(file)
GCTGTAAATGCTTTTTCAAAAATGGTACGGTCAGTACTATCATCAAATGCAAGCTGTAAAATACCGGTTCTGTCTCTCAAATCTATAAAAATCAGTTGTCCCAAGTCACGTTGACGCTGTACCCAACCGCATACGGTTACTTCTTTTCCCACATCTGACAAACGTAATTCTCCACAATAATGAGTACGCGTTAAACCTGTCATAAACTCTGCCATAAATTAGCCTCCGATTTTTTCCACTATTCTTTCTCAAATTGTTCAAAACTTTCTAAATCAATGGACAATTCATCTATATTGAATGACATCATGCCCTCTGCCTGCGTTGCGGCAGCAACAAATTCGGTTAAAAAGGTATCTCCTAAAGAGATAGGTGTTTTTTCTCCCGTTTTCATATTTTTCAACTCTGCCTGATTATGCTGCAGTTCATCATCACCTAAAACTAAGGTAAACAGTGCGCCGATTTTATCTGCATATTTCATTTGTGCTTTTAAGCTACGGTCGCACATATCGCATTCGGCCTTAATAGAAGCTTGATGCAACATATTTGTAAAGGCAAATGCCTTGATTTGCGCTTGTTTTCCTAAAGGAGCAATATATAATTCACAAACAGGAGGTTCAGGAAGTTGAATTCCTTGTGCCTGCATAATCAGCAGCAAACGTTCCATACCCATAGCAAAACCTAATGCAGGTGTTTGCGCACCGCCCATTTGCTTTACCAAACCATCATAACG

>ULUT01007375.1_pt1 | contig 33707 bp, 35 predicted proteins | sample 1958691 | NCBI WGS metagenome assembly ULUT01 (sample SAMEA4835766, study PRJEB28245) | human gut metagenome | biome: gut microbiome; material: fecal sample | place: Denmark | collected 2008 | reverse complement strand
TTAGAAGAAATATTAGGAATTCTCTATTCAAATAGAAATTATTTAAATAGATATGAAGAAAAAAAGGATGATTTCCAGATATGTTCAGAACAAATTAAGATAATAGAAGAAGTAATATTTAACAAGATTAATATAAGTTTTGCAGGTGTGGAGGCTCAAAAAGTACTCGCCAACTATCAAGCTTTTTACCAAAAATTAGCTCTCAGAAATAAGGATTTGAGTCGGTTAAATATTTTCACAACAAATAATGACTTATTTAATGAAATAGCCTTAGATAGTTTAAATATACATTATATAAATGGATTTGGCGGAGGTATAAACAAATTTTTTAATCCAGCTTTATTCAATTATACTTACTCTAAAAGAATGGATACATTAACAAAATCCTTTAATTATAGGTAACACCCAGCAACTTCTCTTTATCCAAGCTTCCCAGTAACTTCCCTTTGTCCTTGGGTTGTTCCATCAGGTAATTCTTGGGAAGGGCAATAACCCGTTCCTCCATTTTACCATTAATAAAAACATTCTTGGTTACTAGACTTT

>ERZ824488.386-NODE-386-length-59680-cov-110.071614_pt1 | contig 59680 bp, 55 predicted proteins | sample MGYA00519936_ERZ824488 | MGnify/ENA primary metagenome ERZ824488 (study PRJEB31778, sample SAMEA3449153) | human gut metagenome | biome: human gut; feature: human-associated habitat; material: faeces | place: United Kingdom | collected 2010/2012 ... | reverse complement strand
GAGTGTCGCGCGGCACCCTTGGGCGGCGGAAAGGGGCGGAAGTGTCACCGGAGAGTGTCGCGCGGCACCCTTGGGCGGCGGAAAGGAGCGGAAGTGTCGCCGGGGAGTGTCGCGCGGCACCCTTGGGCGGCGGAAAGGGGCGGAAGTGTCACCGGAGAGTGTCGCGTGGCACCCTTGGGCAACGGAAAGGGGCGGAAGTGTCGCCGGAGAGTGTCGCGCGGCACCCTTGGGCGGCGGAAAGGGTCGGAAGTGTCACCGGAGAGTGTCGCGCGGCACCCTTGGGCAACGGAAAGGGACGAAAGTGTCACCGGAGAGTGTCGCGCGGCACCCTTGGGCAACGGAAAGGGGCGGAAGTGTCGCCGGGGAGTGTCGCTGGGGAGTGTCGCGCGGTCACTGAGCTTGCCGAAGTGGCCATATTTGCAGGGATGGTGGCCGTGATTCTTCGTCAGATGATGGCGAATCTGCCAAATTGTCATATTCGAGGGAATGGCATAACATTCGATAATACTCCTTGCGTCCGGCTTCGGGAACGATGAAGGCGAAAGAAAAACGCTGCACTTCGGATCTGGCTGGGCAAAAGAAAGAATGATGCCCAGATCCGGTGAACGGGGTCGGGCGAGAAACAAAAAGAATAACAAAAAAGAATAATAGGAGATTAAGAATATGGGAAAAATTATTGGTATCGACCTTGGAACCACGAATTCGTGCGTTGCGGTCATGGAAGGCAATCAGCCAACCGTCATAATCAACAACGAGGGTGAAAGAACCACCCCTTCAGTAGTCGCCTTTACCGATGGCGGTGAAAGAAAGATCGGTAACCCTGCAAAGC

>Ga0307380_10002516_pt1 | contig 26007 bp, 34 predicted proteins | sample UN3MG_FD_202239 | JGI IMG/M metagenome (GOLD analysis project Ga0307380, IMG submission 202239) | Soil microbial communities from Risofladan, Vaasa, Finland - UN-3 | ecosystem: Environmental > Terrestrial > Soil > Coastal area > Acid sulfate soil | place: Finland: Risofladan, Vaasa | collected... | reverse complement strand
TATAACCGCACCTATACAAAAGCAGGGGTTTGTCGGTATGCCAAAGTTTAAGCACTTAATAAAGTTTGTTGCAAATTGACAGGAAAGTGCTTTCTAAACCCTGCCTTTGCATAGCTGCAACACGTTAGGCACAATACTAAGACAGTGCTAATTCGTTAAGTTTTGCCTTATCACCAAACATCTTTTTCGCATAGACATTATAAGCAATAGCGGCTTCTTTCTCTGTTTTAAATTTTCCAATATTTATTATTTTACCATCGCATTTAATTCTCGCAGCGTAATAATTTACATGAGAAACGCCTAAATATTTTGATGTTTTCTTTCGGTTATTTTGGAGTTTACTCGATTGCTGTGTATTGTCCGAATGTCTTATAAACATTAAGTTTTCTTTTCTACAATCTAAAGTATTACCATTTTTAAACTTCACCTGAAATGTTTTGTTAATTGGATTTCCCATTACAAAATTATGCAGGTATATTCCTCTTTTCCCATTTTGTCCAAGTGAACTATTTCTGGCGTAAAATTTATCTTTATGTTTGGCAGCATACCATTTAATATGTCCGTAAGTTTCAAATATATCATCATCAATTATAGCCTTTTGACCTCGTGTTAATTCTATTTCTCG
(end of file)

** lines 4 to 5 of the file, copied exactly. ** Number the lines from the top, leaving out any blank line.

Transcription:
>ERZ824488.386-NODE-386-length-59680-cov-110.071614_pt1 | contig 59680 bp, 55 predicted proteins | sample MGYA00519936_ERZ824488 | MGnify/ENA primary metagenome ERZ824488 (study PRJEB31778, sample SAMEA3449153) | human gut metagenome | biome: human gut; feature: human-associated habitat; material: faeces | place: United Kingdom | collected 2010/2012 ... | reverse complement strand
GAGTGTCGCGCGGCACCCTTGGGCGGCGGAAAGGGGCGGAAGTGTCACCGGAGAGTGTCGCGCGGCACCCTTGGGCGGCGGAAAGGAGCGGAAGTGTCGCCGGGGAGTGTCGCGCGGCACCCTTGGGCGGCGGAAAGGGGCGGAAGTGTCACCGGAGAGTGTCGCGTGGCACCCTTGGGCAACGGAAAGGGGCGGAAGTGTCGCCGGAGAGTGTCGCGCGGCACCCTTGGGCGGCGGAAAGGGTCGGAAGTGTCACCGGAGAGTGTCGCGCGGCACCCTTGGGCAACGGAAAGGGACGAAAGTGTCACCGGAGAGTGTCGCGCGGCACCCTTGGGCAACGGAAAGGGGCGGAAGTGTCGCCGGGGAGTGTCGCTGGGGAGTGTCGCGCGGTCACTGAGCTTGCCGAAGTGGCCATATTTGCAGGGATGGTGGCCGTGATTCTTCGTCAGATGATGGCGAATCTGCCAAATTGTCATATTCGAGGGAATGGCATAACATTCGATAATACTCCTTGCGTCCGGCTTCGGGAACGATGAAGGCGAAAGAAAAACGCTGCACTTCGGATCTGGCTGGGCAAAAGAAAGAATGATGCCCAGATCCGGTGAACGGGGTCGGGCGAGAAACAAAAAGAATAACAAAAAAGAATAATAGGAGATTAAGAATATGGGAAAAATTATTGGTATCGACCTTGGAACCACGAATTCGTGCGTTGCGGTCATGGAAGGCAATCAGCCAACCGTCATAATCAACAACGAGGGTGAAAGAACCACCCCTTCAGTAGTCGCCTTTACCGATGGCGGTGAAAGAAAGATCGGTAACCCTGCAAAGC